Kirk is a monster, but his struggle is an age-old one between the libidinal and the social, sex and civilisation. And it hasn’t gone away, even if it has gone out of fashion in the university (replaced the rather dessicated politics of identity). It has re-emerged in the portrayals of ‘difficult men’ who have appeared in recent long-form American TV (Difficult Men is in fact the title of a recent book on the topic by the journalist Brent Martin). ‘Difficult Men’ are by definition straight men, caught in a web of social and family responsibilities. They take those responsibilities extremely seriously, and they carry them out with dedication, attention to detail and selflessness. But that creates huge tension. The narratives of each of these dramas revolves around the tension between the public role and the private desire, order and chaos, between civilisation and sex. Breaking Bad, the now concluded HBO series is a case in point: its central character, Walter White is a mild-mannered family man who turns to the manufacture of methamphetamine in order – superficially – to cover his medical bills. Literally and figuratively emasculated in season 1, by season 2 he has proved himself not only adept at the business of cooking meth, but also surprisingly good at the business of killing people who get in his way. His moral decent is also a libidinal awakening – and it is this, Walt’s emergence as a man that kept viewers rooting for him, even as the bodies pile up. (I was one of them. I loved Walt to the end) (…)


‘The reviewers of Sex and Buildings were mostly intrigued by another difficult man, however, namely its author. The reason was the confessional tone of the early pages in which I located the architectural history in a context of my own experience. There were some eye-catching remarks about the trials of family life, and an account of Morningside as a Victorian sex prison. All this got press attention, as intended (…)

‘Why did I do it? First is simply that I was asked to – Reaktion thought the first draft was boring, and wanted it sexed up. Fine, I thought (…) The second reason was one of intellectual context, or rather, tradition. Art history has retained a pseudo-objectivity for rather longer than it might, perhaps because of its residual anxieties about art criticism – or heaven forbid, art appreciation. I don’t know the answer. Other modes of writing have been readier to embrace subjectivity. So when I thought of how I might model a more open subjectivity in the writing, I thought of writers I liked. Freud was one – an intellectual subject for me for a long time, but also a writer I’d read for pleasure. And it is striking how open Freud is about his own subjectivity, how often he foregrounds his own experience as a way of giving life to theory. In a passage from ‘The Uncanny’ (1909) that is familiar to innumerable students, Freud describes getting lost on vacation in a ‘small Italian town’, where by accident he winds up in a square occupied mainly by prostitutes; deeply embarrassed, he scuttles away, only to find himself drawn back by some mysterious force; and then again, despite his attempts to escape, producing a state close to panic. It is only on a further attempt that Freud manages to escape, promising himself no further adventures, Freud uses the episode to describe the production of the uncanny (‘a special class of fear’) through repetition. What I always noted was Freud’s willingness to use his own psychological discomfort to explicate a problem. There are countless other examples – and while there is no doubt some thing performative about them, it’s worth emphasising their self-deprecating quality.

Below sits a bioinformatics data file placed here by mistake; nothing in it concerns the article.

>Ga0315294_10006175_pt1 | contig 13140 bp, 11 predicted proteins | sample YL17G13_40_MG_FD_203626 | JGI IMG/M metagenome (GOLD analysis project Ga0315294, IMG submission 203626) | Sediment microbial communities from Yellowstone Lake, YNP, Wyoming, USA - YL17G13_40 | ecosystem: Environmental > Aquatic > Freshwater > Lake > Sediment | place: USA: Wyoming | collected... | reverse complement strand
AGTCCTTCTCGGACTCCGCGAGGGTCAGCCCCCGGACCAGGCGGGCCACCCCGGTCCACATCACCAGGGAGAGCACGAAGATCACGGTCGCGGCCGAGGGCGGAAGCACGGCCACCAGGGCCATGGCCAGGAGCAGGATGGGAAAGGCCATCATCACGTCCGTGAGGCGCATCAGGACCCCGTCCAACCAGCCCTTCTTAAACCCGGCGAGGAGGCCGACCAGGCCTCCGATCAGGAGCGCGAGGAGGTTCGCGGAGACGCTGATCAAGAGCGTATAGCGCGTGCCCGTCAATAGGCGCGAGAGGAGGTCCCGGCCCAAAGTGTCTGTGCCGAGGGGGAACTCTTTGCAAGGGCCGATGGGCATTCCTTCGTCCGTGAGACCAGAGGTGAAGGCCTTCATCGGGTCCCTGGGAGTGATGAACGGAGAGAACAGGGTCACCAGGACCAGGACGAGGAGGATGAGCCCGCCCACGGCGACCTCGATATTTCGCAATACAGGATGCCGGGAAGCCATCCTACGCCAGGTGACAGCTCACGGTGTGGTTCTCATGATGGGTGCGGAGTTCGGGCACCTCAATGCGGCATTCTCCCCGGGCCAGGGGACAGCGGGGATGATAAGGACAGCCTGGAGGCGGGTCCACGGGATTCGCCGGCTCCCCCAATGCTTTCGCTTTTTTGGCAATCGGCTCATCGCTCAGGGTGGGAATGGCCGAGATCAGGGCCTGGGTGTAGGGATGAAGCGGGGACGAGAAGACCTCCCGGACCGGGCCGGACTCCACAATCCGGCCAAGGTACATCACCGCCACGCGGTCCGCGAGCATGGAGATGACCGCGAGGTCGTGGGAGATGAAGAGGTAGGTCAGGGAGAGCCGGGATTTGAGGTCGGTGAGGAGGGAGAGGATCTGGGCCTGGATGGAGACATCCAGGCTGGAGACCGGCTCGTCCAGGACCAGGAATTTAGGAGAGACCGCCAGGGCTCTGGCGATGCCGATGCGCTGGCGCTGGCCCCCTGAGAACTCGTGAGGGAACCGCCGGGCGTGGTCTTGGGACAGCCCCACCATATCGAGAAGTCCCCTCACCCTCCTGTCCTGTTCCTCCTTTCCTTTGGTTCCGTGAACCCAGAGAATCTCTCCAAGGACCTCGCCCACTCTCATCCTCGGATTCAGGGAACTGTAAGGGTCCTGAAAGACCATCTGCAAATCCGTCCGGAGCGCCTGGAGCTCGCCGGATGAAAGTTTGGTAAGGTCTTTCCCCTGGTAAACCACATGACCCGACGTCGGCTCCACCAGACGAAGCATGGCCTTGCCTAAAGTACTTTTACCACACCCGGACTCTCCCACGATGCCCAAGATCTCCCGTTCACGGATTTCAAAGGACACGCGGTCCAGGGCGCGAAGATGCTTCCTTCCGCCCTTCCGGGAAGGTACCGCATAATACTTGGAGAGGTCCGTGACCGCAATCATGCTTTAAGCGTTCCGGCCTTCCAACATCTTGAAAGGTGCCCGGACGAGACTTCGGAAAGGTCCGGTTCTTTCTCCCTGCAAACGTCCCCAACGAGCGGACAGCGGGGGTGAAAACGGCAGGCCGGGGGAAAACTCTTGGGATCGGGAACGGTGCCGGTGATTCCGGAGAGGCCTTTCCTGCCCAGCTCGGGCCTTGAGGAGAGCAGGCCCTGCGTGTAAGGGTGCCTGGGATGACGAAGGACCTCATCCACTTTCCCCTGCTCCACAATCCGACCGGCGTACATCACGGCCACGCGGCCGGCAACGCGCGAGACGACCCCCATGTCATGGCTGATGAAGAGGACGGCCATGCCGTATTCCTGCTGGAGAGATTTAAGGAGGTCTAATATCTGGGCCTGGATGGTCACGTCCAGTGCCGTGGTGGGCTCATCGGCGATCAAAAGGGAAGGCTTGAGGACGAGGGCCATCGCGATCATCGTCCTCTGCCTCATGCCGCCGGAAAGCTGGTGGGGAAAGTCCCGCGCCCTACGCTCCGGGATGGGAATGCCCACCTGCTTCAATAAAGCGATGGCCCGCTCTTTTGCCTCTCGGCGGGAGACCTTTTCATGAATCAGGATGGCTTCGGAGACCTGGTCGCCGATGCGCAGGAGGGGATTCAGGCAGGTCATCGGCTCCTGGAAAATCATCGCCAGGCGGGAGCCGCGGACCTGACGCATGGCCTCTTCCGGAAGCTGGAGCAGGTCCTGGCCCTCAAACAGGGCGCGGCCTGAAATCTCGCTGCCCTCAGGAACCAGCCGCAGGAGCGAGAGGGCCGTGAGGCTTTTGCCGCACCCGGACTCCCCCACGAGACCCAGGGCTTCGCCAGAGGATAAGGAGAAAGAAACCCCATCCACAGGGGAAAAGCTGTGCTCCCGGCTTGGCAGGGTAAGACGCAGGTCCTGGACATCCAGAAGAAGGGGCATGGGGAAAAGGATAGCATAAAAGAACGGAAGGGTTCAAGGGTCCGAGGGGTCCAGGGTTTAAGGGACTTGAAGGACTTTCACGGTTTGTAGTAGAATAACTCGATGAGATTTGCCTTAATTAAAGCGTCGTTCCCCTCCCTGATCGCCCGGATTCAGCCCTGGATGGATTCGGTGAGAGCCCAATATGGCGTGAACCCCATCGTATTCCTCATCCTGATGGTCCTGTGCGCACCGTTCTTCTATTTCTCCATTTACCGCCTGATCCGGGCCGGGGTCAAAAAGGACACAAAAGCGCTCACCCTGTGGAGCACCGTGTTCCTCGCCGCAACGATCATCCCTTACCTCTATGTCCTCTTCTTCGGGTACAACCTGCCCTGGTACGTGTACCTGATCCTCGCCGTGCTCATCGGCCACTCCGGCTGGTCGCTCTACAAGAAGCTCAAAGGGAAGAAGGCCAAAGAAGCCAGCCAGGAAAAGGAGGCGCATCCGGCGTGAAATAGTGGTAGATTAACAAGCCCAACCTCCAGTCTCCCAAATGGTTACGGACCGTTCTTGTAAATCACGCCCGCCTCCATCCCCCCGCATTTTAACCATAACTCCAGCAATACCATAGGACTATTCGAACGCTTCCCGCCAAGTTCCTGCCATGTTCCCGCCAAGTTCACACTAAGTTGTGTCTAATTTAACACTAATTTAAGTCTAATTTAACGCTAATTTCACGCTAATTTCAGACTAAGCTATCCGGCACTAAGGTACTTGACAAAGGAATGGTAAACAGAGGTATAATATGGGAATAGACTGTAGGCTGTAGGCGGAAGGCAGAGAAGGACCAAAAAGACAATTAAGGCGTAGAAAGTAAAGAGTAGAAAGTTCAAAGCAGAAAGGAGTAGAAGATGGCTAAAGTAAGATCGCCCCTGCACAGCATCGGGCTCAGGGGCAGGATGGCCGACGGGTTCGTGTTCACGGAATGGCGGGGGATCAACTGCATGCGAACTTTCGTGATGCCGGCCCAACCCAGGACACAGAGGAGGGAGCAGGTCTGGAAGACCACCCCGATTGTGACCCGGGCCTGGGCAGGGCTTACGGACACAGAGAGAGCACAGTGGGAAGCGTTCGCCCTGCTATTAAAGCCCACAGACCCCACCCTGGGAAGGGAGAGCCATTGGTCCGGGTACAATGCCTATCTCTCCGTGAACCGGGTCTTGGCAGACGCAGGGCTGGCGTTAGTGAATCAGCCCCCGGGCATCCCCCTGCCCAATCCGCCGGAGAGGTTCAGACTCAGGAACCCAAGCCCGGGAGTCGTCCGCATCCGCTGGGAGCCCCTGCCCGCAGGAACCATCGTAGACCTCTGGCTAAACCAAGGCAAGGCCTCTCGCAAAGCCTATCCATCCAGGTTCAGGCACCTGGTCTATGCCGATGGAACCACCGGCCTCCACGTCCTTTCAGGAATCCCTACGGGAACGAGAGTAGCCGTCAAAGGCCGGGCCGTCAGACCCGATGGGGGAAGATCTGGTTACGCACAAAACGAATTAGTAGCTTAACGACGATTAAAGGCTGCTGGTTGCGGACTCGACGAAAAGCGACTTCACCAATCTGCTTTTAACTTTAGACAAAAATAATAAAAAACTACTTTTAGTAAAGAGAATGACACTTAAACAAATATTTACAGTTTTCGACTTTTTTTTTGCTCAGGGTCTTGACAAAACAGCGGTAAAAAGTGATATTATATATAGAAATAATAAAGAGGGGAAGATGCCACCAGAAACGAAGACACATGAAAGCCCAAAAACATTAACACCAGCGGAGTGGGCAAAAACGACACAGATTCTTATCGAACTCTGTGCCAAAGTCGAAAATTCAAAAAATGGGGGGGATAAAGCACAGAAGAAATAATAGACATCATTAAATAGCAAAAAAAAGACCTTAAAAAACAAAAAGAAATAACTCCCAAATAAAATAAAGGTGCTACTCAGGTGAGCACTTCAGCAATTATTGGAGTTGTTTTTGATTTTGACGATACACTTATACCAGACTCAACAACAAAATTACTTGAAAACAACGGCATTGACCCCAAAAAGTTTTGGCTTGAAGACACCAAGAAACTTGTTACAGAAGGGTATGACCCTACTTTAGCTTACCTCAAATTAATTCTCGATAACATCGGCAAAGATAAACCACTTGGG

‘That performed subjectivity is a critical part of mainstream psychological literatures. It’s vital to Oliver Sacks (in fact it starts to take over); it’s in the popular psychotherapeutic work by Esther Perel; it’s also there, strongly in Richard Sennett’s work, which although strictly sociological, draws heavily on the psychological tradition. If you know Sennett’s work, you also know a great deal about him, his tastes in drink and tobacco and music, his friends, his eclectic sexuality. It’s methodologically problematical – you never know where Sennett begins and ends the research starts, but he always makes you think (…)